This is the angry world we inhabit. It is selective and suffers from Attention Deficit Disorder. Ten minutes after Internet Warriors tweet about how awful guns and/or black people are, they break down the latest pop culture blurb. Many contribute just enough to make the world a cosmic ball of anger and partisanship…and then they tweet about the burrito they had for lunch.
The difference between Bryce Williams and his fellow tweeters is a thin, gray line. He gave nearly no thought to the lives he ended in a sudden fit of inhumanity, but he knew he had to tweet about it.
If that does not chill you, chances are high you are a part of the problem.
When Dylann Roof committed his homicidal atrocity in Charleston, South Carolina, the media told us this imbecilic nutjob somehow was spawned by American culture. Being a white guy, I had to suffer through weeks of pseudo-psychologists and dilettante sociologists condescendingly lecture me on why I must carry the cross for that pathetic killing machine.
No such lectures will come for Bryce Williams. This is just, but also hypocritical. Williams was crazy. And it does not matter that the lectures by the media and the echo chamber of bitterness and anger that permeates throughout social networking will be the primary factor in his anger turning into homicidal rage. He acted. It is his responsibility.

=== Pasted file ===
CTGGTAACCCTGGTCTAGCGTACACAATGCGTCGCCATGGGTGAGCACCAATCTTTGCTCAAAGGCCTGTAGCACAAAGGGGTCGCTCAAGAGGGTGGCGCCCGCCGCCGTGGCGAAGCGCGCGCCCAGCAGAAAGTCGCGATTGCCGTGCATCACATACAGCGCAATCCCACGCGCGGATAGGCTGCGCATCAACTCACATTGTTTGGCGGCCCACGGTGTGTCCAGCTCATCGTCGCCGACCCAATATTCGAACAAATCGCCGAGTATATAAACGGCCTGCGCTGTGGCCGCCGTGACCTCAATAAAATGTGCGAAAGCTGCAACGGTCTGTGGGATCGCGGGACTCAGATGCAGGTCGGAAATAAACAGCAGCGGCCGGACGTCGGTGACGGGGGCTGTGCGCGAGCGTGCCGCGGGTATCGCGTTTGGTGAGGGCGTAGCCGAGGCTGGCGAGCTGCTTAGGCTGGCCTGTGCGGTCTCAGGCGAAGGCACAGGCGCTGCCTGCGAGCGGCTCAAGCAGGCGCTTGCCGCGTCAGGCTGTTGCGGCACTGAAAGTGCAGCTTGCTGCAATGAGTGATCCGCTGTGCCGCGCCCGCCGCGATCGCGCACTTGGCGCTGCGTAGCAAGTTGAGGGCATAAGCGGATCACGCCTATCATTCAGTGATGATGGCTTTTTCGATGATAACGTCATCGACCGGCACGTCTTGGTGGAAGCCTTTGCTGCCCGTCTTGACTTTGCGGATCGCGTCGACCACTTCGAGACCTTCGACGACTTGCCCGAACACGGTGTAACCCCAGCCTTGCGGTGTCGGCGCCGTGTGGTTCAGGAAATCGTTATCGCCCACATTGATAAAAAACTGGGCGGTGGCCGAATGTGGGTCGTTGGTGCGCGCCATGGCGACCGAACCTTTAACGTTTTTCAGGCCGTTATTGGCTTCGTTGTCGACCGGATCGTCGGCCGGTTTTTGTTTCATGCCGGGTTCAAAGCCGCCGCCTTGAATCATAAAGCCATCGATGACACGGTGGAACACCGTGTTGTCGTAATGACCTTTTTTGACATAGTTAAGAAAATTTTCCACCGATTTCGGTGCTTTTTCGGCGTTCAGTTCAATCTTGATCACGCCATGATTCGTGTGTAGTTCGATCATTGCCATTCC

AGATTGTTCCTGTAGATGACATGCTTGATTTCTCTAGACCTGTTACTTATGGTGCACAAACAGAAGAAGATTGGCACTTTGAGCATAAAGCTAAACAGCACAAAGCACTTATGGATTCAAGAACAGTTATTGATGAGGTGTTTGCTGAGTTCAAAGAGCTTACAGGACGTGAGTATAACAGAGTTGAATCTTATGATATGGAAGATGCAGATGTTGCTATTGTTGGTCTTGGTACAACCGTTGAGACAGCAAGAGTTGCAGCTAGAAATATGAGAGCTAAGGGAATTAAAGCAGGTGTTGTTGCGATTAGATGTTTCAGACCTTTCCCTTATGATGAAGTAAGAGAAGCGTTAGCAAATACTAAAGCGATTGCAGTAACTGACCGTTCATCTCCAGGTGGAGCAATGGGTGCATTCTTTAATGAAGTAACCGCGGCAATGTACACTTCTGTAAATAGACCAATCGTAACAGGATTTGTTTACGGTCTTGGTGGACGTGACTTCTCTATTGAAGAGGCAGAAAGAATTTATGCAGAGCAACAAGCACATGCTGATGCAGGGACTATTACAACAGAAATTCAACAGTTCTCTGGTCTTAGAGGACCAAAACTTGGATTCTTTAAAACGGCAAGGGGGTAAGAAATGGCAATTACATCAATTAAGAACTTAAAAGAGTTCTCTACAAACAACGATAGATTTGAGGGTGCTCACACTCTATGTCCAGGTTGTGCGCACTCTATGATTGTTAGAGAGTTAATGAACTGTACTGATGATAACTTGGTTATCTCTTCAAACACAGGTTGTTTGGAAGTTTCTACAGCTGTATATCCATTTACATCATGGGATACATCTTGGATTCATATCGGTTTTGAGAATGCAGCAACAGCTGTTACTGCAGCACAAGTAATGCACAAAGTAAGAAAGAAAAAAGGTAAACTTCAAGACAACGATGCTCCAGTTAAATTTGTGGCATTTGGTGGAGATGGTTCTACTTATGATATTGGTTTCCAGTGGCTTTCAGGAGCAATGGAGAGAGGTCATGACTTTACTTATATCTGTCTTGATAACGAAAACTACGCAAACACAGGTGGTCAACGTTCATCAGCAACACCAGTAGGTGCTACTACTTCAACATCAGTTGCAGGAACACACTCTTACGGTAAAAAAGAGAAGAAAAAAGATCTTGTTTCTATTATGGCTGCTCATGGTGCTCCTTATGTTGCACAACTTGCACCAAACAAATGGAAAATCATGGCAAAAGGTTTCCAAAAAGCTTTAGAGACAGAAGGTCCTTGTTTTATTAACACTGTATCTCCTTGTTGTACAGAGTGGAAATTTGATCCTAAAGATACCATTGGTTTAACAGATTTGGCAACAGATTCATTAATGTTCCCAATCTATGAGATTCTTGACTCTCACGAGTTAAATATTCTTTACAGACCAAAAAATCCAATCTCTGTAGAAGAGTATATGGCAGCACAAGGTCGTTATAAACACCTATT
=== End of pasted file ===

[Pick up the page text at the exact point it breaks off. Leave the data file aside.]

And yet, social networking is still a cancer that prevents most of us from truly having a conversation with the people we are forced to inhabit this world with. The “Us vs. Them” mentality has created a civil war of irrelevancy. This past week, a group of people were dissatisfied with the service they received in a restaurant. They refused to leave a gratuity for the server and wrote a snide but harmless comment on the check. That slip of paper went “viral.” And many made obscene comments about the group whose only crime was rudely stiffing a server for bad service.
Is that what most of us fear? A simple act that we barely thought out puts us on the Stage of Ridicule so we can be entertainment for people eagerly waiting to ridicule innocent, irrelevant acts? Read enough of these stories, scour through pages of ignorant, ill-informed comment sections on social media and news websites and readily dismiss contrary points of view as illogical and you build the factory that occasionally will produce people like Dylann Roof and Bryce Williams.
This is our world. We made it. And we let it continue to destroy us all because we have convinced ourselves that the only way we can see pictures of our family members is through the aid and genius of those who inflicted Facebook and Twitter on to the world.
The zombie apocalypse is real. Those who post daily on social networking sites are the zombies. And they not only create more zombies by believing their life is intertwined with social media, they also create the dystopian society that allows mass murderers to flourish.
Bryce Williams had just enough of his mind left after hunting down two former co-workers to tweet about his crime. I just cannot come to terms with that.